In Joshua 6:1-6, the Israelites were instructed by the Lord to march around the city of Jericho once each day for six days. The priests were told to bear seven trumpets of rams’ horns before the ark, and on the seventh day, they were to march around the city seven times and when the priests blew the trumpets, all the people were to shout and the wall of the city would fall down flat. The remainder of chapter 6 tells of their obedience to God’s instructions, the wall falling, and the city being destroyed.

Marching around a city thirteen times in seven days, blowing trumpets and making a great shout — who ever heard of such a thing? The wall was of such considerable size that houses were built upon it (Josh. 2:15). How safe the inhabitants of Jericho must have felt. How easy it would have been for the soldiers and commanders on the walls to laugh and ridicule the marchers as they encompassed the city. But suddenly on the seventh day, there was an incredible event — the walls fell! (v. 20).

Now how did the walls fall? Was this some common military procedure that had been used successfully in the past? Absolutely not! “By faith the walls of Jericho fell down after they were encircled for seven days” (Heb. 11:30). Yes, it took great faith to carry out such an unusual command. “For we walk by faith, not by sight” (2 Cor. 5:7). It took faith in “things not seen” — “Now faith is the substance of things hoped for, the evidence of things not seen” (Heb. 11:1). “So then faith comes by hearing, and hearing by the word of God” (Rom. 10:17).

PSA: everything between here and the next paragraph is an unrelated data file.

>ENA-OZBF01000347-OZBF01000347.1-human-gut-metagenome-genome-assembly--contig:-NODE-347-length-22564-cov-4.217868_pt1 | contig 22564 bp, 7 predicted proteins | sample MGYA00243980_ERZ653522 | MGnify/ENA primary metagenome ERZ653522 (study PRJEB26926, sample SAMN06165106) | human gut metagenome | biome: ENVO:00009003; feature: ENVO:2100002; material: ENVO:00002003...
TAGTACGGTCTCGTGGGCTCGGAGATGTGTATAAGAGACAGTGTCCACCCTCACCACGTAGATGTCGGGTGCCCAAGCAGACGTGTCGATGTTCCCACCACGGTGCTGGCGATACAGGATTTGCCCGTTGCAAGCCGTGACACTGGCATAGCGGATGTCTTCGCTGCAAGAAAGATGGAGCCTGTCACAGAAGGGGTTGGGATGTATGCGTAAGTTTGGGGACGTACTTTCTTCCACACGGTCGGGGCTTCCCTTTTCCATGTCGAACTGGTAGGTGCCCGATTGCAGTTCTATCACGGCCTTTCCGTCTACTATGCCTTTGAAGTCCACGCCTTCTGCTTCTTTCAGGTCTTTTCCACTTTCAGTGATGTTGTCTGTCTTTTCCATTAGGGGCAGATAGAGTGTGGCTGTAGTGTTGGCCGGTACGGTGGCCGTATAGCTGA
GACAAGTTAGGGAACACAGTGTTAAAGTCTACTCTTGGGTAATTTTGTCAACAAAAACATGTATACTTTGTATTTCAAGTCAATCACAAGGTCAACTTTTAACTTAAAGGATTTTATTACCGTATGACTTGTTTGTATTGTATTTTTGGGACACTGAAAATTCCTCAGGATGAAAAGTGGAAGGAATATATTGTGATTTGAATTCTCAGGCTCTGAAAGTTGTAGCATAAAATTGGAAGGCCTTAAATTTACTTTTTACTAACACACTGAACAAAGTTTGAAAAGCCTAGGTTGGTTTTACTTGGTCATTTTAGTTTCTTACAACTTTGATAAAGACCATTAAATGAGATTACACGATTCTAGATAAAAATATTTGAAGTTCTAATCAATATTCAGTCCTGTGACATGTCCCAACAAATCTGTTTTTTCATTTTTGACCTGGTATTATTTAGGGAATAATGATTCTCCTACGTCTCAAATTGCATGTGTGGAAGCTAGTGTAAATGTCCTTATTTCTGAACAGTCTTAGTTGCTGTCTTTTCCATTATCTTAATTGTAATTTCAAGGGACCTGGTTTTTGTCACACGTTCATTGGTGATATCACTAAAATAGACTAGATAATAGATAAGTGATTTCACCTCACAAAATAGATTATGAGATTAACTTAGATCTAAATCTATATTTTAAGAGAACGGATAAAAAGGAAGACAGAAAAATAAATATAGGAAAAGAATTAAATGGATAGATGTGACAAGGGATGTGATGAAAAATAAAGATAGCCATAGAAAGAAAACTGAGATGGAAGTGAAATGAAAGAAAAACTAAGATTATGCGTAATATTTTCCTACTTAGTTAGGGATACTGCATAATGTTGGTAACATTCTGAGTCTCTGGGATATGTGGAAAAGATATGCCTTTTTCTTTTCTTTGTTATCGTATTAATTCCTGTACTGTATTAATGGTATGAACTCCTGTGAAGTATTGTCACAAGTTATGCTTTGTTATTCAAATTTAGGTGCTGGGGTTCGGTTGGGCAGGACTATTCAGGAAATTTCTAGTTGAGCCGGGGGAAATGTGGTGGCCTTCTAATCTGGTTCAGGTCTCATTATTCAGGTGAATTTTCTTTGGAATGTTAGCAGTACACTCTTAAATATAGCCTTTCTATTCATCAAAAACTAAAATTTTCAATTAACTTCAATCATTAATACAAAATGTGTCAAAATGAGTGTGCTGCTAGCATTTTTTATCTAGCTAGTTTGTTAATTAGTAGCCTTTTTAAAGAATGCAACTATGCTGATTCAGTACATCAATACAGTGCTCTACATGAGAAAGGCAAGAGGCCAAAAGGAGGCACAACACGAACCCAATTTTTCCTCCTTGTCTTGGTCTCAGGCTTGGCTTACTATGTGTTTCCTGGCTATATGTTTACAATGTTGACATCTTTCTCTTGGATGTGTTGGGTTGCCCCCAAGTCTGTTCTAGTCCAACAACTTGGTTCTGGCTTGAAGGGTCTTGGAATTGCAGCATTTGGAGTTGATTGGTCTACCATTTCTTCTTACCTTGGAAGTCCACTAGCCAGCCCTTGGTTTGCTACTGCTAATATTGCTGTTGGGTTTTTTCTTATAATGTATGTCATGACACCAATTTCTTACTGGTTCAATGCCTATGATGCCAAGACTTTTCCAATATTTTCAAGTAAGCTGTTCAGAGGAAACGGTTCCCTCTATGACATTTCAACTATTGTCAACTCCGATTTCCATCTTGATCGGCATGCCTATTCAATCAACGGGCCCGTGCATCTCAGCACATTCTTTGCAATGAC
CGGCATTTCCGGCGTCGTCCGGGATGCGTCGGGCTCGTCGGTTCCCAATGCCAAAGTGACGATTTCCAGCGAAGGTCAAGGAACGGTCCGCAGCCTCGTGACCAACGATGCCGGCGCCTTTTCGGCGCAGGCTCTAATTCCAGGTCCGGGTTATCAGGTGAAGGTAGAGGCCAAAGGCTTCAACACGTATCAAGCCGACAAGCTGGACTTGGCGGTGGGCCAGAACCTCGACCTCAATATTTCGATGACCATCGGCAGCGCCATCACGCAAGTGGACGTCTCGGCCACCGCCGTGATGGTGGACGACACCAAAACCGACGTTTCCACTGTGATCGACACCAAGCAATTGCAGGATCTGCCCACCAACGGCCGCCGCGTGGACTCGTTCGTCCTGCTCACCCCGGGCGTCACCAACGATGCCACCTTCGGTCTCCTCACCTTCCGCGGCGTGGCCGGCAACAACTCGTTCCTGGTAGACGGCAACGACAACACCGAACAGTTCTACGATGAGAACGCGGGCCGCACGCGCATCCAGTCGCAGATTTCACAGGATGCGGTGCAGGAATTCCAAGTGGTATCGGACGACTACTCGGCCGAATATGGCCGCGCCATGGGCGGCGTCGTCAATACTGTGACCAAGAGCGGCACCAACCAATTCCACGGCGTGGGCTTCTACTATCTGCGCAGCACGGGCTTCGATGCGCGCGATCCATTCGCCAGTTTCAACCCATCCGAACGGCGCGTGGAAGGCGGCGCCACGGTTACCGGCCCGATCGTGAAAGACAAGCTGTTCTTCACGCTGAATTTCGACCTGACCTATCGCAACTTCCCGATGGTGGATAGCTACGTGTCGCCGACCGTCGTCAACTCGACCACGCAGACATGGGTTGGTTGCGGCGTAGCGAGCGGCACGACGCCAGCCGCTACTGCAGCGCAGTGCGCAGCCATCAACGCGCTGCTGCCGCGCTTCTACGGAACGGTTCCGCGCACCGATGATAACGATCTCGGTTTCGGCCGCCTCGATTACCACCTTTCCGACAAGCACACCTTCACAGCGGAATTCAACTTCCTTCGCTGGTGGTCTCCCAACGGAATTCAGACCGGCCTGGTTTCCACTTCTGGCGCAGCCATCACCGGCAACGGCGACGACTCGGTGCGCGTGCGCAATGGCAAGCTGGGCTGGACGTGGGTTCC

But there are skeptics who laugh and mock at the events recorded in Joshua 6. They say it is absurd to believe that the walls of Jericho fell down after the Israelites marched around them. However, let us consider the following portion of information taken from HALLEY’S BIBLE HANDBOOK, New Revised Edition, pp. 159-161: “Dr. John Garstang, director of the British School of Archaeology in Jerusalem and of the Department of Antiquities of the Palestine Government, excavated the ruins of Jericho in 1926-36. He found pottery and scarab evidence that the city had been destroyed about 1400 B.C., coinciding with Joshua’s date, and, in a number of details, dug up evidence confirming the Biblical account in a most remarkable way. ‘The wall fell down flat’ (20). Dr. Garstang found that the wall did actually ‘fall down flat.’”